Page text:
Gluten free white bread

This recipe from the Native Nutrition list was developed from one in Bette Hagman’s “The Gluten Free Gourmet Cooks Fast and Healthy”. I’ve made some slight changes to the process.

If you’re just starting to change over to a whole food diet, and especially if you’re going gluten free, this may get you through some tight spots during the transition. It isn’t a whole grain recipe, and it is quite high carb, but sometimes you need to make some compromises, especially for children. It doesn’t have phytates, and it doesn’t seem to hurt people’s guts, which for coeliacs is a BIG bonus. It’s tasty and popular, and you can get your nutrients from what goes ON it.

  • 2 cups corn starch
  • 1/2 cup rice flour
  • 1/2 cup potato starch
  • 1/4 cup tapioca starch
  • 1/4 cup sugar (Deb: this is to feed the yeast, so don’t use honey, but rapadura or unrefined sugars work fine and that’s what I use)
  • 4 1/2 tsp. dry yeast
  • 1 1/2 tsp xanthan gum, guar gum or pectin
  • 1 1/2 tsp sea salt
  • 1 ½ cups filtered water
  • 2 Tbs butter, palm oil or extra virgin olive oil
  • 3 large eggs, or 2 whole eggs plus 2 egg whites

Before you start, get your pans ready. The best method seems to be to use non-stick pans, then line with baking paper. If you have a bread pan, this will make one loaf. Or it will fill one standard size loaf tin, and a mini loaf tin. You can also make muffins/rolls or pizza base with it.

If your rapadura is lumpy, zizz it in food processor or mini mixer to break up the lumps. Mix up the dry ingredients in a large bowl. (As there are quite a few dry ingredients, you can measure out two lots at a time in two bowls. Use one straight away, and store the other in a Ziploc bag for next time.) Make sure they’re well combined. Then put into a large food processor. Heat the water up to 150F/65C (not quite boiling, but as hot as you can stand). If you’re using butter or palm oil, add them to the pan to melt at the same time. If you’re using oil, add to the pan just before you add to the dry ingredients. While it’s heating, lightly beat the eggs with a fork, in a small jug.

With the mixer running, add the hot water and oil to the mix. Then pour in the beaten eggs. Let it get really smooth. Scrap down the sides a couple of times to make sure everything is combined. You want a batter that is about like a spreadable icing (frosting). If necessary (eg your eggs are small), add slightly more hot water, or another beaten egg white.

Pour the mixture back into the large bowl. If there are any bits that got stuck to the bottom, scrap them off and add them, them recombine with a hand whisk. Let rise to nearly double in size (which happens very quickly), then stir the mixture to release the gases. If you want to add extras such as fruit and spices, I prefer to add them at this stage. Then pour into the baking pans, half filling them, and leave to rise again to double the size. (Note: The original recipe says to pour straight into the bread pans and only lets it rise once. This probably gives a lighter texture, so if you prefer that method, go for it. The drawback is that the mix rises very quickly and if it rises too much, it may collapse during cooking or after cooling. Letting it rise twice seems to be safer and avoid that danger.)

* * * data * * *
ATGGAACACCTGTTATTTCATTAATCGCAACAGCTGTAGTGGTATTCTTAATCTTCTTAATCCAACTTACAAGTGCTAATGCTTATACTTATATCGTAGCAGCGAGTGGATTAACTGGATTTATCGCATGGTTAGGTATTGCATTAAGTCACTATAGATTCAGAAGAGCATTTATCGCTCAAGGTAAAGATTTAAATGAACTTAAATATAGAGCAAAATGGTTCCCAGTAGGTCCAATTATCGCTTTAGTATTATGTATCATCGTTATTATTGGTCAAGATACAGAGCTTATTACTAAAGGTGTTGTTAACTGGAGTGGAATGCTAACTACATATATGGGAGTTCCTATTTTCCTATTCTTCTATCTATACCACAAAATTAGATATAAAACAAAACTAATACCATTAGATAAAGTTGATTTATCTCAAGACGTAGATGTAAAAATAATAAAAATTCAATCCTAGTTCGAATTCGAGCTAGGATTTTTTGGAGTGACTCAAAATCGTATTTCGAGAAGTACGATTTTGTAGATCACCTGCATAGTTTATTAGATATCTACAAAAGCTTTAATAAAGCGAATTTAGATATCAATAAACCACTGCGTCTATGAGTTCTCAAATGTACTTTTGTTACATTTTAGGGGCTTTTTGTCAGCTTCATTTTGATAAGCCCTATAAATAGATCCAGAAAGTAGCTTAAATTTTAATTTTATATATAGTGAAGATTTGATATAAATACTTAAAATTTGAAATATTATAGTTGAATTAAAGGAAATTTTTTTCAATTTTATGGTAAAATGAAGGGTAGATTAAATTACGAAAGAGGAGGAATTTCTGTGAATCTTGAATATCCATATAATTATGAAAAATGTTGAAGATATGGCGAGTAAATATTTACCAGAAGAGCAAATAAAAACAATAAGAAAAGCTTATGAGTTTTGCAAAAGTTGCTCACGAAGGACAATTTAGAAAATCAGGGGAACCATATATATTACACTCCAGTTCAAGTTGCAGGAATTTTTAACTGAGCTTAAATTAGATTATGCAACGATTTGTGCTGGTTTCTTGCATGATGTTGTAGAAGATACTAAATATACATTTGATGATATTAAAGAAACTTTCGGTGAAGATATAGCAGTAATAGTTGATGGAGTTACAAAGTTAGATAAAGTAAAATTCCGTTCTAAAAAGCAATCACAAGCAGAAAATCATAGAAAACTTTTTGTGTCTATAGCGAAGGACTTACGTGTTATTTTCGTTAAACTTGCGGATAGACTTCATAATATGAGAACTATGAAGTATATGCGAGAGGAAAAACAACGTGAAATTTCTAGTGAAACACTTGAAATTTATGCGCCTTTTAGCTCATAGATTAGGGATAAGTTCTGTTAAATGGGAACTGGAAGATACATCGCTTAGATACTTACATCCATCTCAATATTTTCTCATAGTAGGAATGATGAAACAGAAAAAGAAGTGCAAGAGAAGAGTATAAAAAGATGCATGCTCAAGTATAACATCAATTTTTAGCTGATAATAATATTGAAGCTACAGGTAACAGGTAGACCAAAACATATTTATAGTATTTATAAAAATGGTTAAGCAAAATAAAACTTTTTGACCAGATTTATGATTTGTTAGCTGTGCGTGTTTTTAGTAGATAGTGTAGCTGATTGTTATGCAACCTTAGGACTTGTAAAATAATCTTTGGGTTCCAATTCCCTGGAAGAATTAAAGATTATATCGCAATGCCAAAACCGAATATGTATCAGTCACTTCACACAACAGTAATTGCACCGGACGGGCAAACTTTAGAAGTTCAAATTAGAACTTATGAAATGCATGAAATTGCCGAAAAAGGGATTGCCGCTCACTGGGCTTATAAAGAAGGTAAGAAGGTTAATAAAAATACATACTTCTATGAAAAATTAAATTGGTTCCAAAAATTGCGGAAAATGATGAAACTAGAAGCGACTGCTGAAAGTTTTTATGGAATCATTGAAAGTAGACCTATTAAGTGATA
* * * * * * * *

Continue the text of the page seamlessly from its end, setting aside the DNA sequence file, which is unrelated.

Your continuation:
Bake it at 350F (175C) with a pan of water in the rack under it – this keeps it from burning and also makes the crust nice. It’s ready when it pulls away from the side of the tin, about 40 minutes for a loaf, a bit less for smaller items. Let it cool on a rack before slicing. What you don’t eat on the first day, slice, keep in the freezer, and heat in the toaster or oven as needed.


  • Cheese bread: Add 2 cups of grated cheddar and a Tbs of garlic to the mix
  • Focaccia: Spread the dough in a baking dish. Throw on plenty of garlic, rosemary, chopped feta cheese and olives. Pour a generous amount of olive oil all over and bake.
  • Fruit bread: Fill the large loaf tin with the basic mixture, then add some spices and some raisins to the remaining mix, which goes into the mini loaf tin. Or turn it all into fruit bread.
  • Banana bread: Add a banana, a little honey and spices (eg. cardamom, cinnamon, nutmeg). Optional – add some ground nuts or raisins.
  • For fibre: Add bran, or soaked oatmeal, or soaked roasted whole buckwheat, pulverized in the blender.
  • Smaller batches: If you only want to make one pizza or a small batch of rolls, you can make a part mix. It’s easiest to mix up a full set of dry ingredients and mix them well together. Then ½ or 1/3 the mixture before bagging it – you can do this by volume, but by weight is easier. To make the smaller batches, add:
  • 1/3 mix – ½ cup water, 1 egg, 2 tsp butter or oil
  • ½ mix – ¾ cup water, 1 egg and 1 egg white, 1 Tbs butter or oil
  • 2/3 mix – 1 cup water, 2 egg, 4 tsp butter or oil